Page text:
The purpose of my research is to construct a more detailed narrative of the tectonic history of the Star Range in Beaver County, Utah. The study of low angle faults and the surrounding rock formations will yield a deeper understanding of the deformation forces which this region may have been subjected to. The goal of geology as a science is to build a working understanding of Earth processes in the past, present, and future. Contributing to this expansive goal, the knowledge gained through my research will add to our comprehension of the tectonic history of the United States and North America as a whole.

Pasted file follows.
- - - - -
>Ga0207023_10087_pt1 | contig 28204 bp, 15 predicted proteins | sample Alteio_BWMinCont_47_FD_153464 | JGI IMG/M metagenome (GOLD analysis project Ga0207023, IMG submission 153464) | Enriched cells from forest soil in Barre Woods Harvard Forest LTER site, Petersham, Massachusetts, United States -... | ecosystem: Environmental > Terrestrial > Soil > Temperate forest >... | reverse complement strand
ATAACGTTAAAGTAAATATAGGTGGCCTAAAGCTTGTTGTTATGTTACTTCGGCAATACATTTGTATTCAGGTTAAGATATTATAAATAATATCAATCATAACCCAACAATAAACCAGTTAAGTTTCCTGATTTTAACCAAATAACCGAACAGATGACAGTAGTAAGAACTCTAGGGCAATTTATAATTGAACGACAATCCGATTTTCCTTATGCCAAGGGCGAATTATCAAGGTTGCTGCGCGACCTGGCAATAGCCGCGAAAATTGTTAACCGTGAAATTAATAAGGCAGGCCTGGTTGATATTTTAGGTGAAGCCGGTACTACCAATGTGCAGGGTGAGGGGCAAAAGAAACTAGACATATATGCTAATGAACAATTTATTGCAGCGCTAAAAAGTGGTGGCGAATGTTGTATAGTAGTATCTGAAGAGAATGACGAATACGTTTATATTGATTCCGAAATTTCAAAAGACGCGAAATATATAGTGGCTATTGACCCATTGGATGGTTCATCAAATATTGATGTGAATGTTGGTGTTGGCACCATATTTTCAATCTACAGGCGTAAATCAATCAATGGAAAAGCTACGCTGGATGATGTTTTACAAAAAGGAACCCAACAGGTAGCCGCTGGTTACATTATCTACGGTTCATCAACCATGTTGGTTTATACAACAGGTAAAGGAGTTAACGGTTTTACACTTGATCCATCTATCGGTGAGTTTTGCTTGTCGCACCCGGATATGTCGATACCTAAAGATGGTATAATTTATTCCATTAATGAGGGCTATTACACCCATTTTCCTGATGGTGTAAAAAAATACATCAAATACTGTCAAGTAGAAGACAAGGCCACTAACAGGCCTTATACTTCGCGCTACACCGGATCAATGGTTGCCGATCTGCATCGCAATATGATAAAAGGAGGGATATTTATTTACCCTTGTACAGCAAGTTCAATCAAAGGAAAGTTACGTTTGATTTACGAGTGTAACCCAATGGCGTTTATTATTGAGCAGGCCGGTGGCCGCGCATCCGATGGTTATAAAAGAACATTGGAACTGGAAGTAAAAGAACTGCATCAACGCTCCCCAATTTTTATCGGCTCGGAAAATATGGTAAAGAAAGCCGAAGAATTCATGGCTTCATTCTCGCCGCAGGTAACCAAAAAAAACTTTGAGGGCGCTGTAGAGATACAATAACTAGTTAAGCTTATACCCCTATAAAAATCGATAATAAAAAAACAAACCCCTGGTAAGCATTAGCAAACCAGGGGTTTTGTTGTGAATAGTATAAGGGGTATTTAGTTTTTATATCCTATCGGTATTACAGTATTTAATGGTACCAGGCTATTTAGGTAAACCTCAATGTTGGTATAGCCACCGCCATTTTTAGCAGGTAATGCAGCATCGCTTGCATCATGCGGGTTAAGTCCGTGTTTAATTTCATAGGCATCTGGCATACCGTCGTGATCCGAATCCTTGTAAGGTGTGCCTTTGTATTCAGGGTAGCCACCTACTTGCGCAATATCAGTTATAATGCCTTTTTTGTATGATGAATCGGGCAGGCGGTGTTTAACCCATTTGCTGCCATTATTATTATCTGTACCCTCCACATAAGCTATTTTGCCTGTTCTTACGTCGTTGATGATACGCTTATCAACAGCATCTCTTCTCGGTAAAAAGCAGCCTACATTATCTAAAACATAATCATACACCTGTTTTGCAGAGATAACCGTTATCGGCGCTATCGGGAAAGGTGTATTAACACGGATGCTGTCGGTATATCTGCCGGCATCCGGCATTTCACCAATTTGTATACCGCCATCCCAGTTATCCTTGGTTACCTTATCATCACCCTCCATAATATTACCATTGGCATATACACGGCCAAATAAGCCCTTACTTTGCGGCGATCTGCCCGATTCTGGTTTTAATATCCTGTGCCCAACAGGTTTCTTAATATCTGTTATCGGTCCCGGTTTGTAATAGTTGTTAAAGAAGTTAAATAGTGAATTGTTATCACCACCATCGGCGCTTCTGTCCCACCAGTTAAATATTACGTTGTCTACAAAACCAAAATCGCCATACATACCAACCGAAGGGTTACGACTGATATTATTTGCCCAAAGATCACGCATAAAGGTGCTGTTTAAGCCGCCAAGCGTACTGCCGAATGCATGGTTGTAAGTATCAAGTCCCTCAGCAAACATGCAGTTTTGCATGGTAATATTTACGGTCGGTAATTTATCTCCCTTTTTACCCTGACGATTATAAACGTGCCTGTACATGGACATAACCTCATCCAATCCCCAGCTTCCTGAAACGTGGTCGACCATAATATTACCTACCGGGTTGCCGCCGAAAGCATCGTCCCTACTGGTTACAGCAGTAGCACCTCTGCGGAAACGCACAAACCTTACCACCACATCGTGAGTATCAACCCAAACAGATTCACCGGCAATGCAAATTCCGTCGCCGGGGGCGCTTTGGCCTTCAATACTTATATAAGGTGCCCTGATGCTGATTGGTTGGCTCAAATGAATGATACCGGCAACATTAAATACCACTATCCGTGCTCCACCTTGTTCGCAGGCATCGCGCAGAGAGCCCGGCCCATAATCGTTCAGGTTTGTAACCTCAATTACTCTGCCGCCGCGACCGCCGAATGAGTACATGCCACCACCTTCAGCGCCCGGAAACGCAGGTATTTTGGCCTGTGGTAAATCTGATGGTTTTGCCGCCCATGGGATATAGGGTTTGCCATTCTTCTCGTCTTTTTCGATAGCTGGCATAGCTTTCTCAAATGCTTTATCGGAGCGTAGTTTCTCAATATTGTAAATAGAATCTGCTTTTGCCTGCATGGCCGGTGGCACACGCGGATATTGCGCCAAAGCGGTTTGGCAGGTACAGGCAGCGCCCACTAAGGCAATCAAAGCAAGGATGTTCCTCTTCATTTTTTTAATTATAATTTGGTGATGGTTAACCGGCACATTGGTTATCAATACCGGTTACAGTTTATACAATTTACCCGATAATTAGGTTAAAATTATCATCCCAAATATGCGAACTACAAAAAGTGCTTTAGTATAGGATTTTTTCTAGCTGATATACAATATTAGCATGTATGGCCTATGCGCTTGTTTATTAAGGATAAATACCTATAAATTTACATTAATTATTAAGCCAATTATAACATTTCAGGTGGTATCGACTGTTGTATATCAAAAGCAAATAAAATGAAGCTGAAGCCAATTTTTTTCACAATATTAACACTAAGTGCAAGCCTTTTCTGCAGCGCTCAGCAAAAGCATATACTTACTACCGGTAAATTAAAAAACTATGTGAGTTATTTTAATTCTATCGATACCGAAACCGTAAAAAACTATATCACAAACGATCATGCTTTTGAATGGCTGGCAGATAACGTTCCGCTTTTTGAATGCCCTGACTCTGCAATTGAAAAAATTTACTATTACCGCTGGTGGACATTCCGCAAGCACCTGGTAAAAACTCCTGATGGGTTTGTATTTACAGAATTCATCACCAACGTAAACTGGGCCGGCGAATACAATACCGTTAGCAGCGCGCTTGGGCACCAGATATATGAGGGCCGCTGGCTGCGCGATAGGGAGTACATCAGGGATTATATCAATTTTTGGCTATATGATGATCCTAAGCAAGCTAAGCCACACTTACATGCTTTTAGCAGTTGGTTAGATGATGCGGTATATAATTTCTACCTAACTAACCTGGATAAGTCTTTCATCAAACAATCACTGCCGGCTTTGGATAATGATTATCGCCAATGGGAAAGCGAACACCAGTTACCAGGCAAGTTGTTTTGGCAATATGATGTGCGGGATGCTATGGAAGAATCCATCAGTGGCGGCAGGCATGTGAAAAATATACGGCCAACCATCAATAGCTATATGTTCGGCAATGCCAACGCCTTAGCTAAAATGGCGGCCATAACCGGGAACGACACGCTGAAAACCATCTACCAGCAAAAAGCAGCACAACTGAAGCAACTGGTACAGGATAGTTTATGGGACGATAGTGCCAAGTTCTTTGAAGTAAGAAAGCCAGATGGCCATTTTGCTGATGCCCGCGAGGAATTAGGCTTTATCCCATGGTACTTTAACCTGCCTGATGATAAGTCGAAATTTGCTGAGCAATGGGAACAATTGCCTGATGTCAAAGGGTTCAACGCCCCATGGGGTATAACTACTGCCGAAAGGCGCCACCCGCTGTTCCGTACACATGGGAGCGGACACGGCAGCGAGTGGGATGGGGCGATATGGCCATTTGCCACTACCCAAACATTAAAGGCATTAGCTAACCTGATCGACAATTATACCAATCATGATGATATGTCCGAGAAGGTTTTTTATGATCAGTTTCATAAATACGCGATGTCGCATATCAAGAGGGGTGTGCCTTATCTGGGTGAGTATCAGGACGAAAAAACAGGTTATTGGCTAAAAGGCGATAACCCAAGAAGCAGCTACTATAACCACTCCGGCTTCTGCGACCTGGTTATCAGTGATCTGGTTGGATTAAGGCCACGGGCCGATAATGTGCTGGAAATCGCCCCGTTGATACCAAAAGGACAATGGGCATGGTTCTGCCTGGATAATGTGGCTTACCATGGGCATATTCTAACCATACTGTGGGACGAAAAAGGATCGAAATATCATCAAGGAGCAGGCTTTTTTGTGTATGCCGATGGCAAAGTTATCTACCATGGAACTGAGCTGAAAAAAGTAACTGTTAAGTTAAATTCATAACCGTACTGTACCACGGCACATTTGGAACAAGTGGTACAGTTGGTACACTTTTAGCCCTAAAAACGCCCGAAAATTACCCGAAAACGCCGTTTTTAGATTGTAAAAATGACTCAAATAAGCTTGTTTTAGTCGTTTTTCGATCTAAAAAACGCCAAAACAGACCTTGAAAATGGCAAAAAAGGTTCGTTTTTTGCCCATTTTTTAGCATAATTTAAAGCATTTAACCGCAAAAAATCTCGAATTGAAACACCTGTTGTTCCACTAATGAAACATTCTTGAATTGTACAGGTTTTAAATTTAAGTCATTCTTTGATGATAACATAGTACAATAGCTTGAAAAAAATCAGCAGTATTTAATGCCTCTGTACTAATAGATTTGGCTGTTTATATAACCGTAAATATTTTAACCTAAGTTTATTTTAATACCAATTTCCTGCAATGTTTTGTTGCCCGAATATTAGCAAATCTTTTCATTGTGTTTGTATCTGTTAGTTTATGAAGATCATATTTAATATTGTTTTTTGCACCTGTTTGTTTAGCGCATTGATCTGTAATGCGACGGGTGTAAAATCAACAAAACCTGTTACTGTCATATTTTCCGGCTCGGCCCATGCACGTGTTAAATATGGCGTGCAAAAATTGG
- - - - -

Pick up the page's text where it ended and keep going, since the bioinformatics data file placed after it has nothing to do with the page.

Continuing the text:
This summer I will be taking the Regional Field Geology course (GEOL 310) from May 18th to June 3rd. The class focuses on allowing geology students to try their hands at field research, and this year we will be exploring the geology of the Basin and Range region. I will actually begin my research during this class, as my advisor is one of the professors, and one of our stops will be in the Star Range. During our time in the field, I will be documenting where these fault zones are, taking note of their geometry, and collecting samples of the rocks in and around the faults. In reference to geometry, I will be looking at the size of the fault zone, features found on the rocks, and recording the orientation of rock layers. Once the field work is completed, our data will be organized and placed into the larger context of scientific literature. Over the rest of the summer, I will visit Williamsburg periodically to analyze thin sections of the rock samples we will have collected under a microscope. Microstructures in these rocks will allow us to calculate the forces to which they have been subjected, information which will help progress our understanding of the tectonic forces at play in this region. Because it can take up to a month to make thin sections of rock samples, I do not have set dates for lab work. However, my research will be completed by the end of the summer, or around August 20th.